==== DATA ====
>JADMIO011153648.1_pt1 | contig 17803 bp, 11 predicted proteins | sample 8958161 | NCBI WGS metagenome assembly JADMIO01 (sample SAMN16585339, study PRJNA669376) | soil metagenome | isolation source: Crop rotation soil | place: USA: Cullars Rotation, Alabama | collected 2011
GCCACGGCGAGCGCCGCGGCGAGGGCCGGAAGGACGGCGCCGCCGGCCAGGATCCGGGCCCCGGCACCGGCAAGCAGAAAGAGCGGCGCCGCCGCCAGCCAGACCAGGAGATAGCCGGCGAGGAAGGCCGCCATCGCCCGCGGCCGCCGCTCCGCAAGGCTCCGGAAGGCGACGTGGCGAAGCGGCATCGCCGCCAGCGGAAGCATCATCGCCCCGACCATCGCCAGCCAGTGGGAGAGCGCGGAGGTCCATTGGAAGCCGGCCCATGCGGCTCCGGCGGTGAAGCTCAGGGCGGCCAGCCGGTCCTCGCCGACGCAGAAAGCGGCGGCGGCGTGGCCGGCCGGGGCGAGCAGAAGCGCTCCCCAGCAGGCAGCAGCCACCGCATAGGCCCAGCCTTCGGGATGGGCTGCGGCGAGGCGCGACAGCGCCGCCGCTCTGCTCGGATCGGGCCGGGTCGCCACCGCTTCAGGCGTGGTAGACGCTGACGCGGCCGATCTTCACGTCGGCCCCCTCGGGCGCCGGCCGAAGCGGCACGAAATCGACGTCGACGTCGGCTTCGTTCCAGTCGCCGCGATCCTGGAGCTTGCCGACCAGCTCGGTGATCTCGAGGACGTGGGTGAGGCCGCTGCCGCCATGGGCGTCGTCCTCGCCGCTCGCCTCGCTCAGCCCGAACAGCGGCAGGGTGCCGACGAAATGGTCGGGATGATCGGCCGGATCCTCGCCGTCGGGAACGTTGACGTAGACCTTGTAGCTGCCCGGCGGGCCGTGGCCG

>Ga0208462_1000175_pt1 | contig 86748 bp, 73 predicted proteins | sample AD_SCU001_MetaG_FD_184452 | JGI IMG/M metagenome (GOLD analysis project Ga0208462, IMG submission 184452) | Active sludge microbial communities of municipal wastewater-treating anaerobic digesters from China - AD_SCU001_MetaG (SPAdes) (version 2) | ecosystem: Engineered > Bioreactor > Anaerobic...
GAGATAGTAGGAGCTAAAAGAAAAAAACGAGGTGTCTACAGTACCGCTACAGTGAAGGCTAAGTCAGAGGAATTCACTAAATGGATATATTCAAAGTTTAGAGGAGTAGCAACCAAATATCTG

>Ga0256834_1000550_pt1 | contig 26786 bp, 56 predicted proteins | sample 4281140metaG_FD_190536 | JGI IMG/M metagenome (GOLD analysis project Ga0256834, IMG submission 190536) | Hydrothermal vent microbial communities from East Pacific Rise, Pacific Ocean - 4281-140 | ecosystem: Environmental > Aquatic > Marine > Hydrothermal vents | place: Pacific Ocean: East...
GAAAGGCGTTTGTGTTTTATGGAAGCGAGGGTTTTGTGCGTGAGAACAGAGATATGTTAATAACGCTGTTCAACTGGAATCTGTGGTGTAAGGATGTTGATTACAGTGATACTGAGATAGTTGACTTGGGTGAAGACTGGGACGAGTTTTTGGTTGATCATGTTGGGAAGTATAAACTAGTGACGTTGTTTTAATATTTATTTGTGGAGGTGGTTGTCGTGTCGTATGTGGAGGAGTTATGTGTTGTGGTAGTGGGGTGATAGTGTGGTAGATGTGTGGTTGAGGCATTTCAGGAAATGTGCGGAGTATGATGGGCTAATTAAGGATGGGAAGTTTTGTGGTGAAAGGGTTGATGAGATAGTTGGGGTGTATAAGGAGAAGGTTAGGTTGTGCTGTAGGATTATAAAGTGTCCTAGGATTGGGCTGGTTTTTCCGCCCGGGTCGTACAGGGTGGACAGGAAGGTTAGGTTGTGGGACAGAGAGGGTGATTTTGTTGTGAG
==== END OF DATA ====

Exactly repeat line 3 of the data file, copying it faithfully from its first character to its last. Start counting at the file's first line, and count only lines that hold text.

>Ga0208462_1000175_pt1 | contig 86748 bp, 73 predicted proteins | sample AD_SCU001_MetaG_FD_184452 | JGI IMG/M metagenome (GOLD analysis project Ga0208462, IMG submission 184452) | Active sludge microbial communities of municipal wastewater-treating anaerobic digesters from China - AD_SCU001_MetaG (SPAdes) (version 2) | ecosystem: Engineered > Bioreactor > Anaerobic...